Being in the world of headstone engraving means that we can have some quite interesting conversations around the dinner table, one of which is often on the topic of what we imagine to be the epitaph on our gravestone.
For some this may sound bizarre, however we strongly believe that speaking about your wishes before it’s too late is a very wise thing to do.
Deciding upon what to write as a headstone inscription can be a weight to bear when a loved one has passed away. The words used will be set in stone forever – or at least that’s how one may feel – and the emotions attached to these words are often exceptionally strong. So as to save loved ones from the responsibility of choosing your headstone wording it’s a good idea to reflect on what you may like said, and to then – most importantly – share your ideas!
These types of conversations are all part of what we call Death Literacy: “the practical know-how needed to plan well for end of life”. The idea of being prepared for end of life in a way that makes the process as smooth as possible for both loved ones and the individual is a very valid one, and if we consider that the number of Australians aged 65 and over will double by 2050, then there is absolutely no doubt that there is an increasing need to plan while well and share wishes with loved ones.
But anyway, we digress a touch, lets get back to memorial inscriptions…
Because headstones and memorial plaques are part of our lives, we tend to speak of it quite regularly, and so we thought that we would share a few of our favourite headstone sayings with you all. Some may make you laugh, some may tug at the heart, but we hope that by reading the headstone quotes (and this blog) it will open you up to the possibility that a conversation on this subject may not be as uncomfortable you think.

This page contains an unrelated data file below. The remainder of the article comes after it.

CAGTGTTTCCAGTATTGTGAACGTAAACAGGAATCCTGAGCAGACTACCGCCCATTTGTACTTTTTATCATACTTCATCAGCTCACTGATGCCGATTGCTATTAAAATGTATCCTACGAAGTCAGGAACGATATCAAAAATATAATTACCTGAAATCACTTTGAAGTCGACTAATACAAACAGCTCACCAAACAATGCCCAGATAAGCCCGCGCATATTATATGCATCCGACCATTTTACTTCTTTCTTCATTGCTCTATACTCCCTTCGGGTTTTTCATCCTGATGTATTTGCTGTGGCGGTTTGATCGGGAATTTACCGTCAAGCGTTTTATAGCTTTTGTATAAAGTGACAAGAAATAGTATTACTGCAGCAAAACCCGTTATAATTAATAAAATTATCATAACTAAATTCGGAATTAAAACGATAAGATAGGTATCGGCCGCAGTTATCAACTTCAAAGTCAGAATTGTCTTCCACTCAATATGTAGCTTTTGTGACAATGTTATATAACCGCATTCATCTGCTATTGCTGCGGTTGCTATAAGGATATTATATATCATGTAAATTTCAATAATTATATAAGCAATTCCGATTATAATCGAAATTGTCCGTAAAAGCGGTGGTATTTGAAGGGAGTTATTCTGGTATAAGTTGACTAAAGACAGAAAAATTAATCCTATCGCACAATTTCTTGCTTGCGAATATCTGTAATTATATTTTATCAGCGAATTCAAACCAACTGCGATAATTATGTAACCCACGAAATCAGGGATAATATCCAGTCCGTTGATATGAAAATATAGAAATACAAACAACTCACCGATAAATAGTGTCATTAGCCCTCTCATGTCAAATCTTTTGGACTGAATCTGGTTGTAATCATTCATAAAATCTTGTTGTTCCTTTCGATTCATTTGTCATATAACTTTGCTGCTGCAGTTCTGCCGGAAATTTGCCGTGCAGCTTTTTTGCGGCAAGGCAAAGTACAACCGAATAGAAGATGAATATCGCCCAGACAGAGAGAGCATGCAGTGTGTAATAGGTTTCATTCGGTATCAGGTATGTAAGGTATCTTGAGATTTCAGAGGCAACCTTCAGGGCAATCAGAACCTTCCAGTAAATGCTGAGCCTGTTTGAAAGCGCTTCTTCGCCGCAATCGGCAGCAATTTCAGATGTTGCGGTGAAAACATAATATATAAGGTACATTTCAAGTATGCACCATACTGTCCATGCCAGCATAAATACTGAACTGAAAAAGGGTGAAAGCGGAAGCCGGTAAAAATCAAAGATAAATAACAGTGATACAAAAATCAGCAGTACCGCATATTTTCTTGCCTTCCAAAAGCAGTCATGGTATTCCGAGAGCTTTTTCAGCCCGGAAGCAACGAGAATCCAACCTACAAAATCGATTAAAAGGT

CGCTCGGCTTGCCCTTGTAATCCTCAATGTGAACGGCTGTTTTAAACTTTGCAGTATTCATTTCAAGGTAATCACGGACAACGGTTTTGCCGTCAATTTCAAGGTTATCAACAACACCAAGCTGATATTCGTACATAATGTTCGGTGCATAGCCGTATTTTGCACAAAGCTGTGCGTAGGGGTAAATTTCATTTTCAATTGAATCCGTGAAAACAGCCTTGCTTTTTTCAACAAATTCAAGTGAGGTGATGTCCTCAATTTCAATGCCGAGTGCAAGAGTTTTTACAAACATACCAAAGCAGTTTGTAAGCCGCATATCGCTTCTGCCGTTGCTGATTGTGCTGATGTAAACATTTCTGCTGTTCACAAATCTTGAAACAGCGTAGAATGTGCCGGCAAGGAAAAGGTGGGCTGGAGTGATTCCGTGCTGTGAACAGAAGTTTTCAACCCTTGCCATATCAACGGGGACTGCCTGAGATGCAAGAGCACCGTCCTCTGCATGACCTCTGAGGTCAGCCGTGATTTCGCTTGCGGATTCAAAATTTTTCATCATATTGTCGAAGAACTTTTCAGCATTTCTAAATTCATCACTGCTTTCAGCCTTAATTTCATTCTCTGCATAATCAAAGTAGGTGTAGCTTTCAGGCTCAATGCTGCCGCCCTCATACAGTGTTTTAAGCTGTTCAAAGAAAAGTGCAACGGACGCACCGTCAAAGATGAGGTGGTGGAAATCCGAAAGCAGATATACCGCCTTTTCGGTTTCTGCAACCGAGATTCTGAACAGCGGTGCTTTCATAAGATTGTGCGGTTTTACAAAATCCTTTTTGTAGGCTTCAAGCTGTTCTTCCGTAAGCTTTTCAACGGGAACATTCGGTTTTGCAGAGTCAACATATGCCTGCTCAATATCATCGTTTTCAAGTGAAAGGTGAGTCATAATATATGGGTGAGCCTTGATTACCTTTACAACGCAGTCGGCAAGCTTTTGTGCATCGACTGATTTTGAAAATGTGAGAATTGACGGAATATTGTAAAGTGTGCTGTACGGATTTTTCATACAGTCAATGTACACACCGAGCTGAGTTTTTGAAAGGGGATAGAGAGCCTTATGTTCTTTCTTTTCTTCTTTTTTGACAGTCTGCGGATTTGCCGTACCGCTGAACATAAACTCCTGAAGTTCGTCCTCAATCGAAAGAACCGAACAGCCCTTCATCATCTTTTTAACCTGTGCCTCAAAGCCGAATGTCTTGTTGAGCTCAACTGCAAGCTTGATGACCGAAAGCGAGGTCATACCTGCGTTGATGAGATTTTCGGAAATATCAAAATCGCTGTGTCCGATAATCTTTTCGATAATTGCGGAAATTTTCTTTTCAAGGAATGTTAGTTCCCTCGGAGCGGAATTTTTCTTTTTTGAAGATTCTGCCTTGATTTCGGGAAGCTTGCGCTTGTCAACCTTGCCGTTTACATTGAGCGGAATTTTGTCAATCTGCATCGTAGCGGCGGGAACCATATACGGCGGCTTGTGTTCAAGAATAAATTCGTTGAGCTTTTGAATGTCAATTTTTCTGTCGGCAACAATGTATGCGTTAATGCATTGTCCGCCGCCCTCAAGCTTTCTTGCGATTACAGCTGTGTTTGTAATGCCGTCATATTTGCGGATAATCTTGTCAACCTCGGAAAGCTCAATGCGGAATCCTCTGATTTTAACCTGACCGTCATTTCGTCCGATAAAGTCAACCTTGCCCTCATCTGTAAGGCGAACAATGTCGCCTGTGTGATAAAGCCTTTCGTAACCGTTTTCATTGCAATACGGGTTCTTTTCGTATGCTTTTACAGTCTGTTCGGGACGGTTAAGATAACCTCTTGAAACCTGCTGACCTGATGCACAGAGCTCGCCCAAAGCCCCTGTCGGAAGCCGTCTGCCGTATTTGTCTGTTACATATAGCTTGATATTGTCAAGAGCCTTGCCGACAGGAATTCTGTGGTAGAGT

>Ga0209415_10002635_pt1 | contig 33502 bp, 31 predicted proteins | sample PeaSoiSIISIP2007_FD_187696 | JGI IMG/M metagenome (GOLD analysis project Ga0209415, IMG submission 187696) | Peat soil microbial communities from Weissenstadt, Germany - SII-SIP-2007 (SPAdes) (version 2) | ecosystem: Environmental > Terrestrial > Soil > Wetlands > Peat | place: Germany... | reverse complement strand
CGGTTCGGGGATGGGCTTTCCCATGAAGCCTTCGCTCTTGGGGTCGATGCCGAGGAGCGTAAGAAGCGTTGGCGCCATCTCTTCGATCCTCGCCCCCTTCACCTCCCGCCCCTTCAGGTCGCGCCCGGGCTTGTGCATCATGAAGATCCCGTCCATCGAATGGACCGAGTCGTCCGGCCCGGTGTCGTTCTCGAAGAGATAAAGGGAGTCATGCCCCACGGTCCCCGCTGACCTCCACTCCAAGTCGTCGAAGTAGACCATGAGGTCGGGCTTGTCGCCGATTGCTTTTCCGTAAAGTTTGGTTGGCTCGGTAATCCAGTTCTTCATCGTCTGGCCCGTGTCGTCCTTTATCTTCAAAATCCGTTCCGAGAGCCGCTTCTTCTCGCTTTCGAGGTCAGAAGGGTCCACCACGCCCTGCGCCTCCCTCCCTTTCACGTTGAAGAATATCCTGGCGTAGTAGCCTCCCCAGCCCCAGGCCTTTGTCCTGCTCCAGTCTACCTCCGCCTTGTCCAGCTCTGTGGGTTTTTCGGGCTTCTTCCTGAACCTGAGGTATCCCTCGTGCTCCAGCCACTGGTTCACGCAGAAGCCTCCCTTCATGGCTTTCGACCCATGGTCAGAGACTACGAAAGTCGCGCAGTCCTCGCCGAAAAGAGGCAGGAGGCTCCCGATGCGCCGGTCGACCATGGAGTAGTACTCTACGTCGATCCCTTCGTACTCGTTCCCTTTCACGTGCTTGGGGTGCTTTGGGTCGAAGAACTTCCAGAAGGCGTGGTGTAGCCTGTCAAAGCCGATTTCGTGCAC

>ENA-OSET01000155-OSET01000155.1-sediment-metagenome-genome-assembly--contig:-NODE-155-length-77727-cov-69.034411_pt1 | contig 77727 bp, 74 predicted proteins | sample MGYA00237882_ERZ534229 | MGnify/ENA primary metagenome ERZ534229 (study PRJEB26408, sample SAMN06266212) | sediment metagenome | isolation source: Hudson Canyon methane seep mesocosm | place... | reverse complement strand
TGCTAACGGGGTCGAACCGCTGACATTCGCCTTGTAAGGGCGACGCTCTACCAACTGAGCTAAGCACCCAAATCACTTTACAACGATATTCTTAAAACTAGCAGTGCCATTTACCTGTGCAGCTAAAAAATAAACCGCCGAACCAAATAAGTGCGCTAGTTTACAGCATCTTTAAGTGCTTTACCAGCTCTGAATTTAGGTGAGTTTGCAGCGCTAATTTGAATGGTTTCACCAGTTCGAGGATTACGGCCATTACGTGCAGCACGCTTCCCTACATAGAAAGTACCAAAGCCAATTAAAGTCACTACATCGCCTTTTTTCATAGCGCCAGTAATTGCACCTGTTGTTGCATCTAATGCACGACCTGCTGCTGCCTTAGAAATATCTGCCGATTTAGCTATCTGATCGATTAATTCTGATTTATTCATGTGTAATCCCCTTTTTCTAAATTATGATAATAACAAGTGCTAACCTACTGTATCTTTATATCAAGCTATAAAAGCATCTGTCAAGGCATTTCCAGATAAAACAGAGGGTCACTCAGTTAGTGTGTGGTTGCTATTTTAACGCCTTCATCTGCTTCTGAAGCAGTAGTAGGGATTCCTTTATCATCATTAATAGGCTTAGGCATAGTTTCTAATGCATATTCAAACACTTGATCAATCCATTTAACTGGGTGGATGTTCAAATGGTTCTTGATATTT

Short and Sweet Headstone Sayings
Seed to seed
Dream a little dream of me
Until we meet again
I’ll be waiting
See you there
Once met, never forgotten..
Excuse my dust (Dorothy Parker)
Tread softly for you tread on my dreams
To live in the hearts of those we love is not to die. (Thomas Campbell)
Wherever she went, including here, it was against her better judgment. (Dorothy Parker)
Death is only a horizon; and a horizon is nothing save the limit of our sight. (Rossiter Worthington Raymond)
And a snippet from one of our epitaph conversations, one which gave us many giggles…
“When I go I’m leaving you a list of what to get done on my headstone… And it must be finished before you can join me. Just imagine… The list would most probably appear to keep on going underground!”
- Space can be limited on a headstone or memorial plaque which is why epitaphs are typically short and concise. Take the “Less is More” approach: choose words that succinctly express the nature of a person’s life or express real emotion.
- Epitaphs often convey a strong feeling, and so if you’re choosing an inscription for a loved one it may be an idea to wait a little while to let emotions settle before making any final decisions.
- Take a moment to think about from whose perspective the words on the epitaph will be spoken, eg. a relative, a friend, the deceased.
- You may perhaps want the epitaph to speak directly to someone, for example a passerby, relative or the deceased. There is no right or wrong, simply choose what feels right to you.
- And finally, choosing headstone wording is a very personal choice – whether it’s for yourself or a loved one – and therefore it is a choice that should not be influenced by others.
Do you feel comfortable talking about your epitaph with your friends and family? Or have you ever seen a headstone saying that grabbed your attention – for better or worse – that you’d like to share with us? We’d love to hear your words on the matter!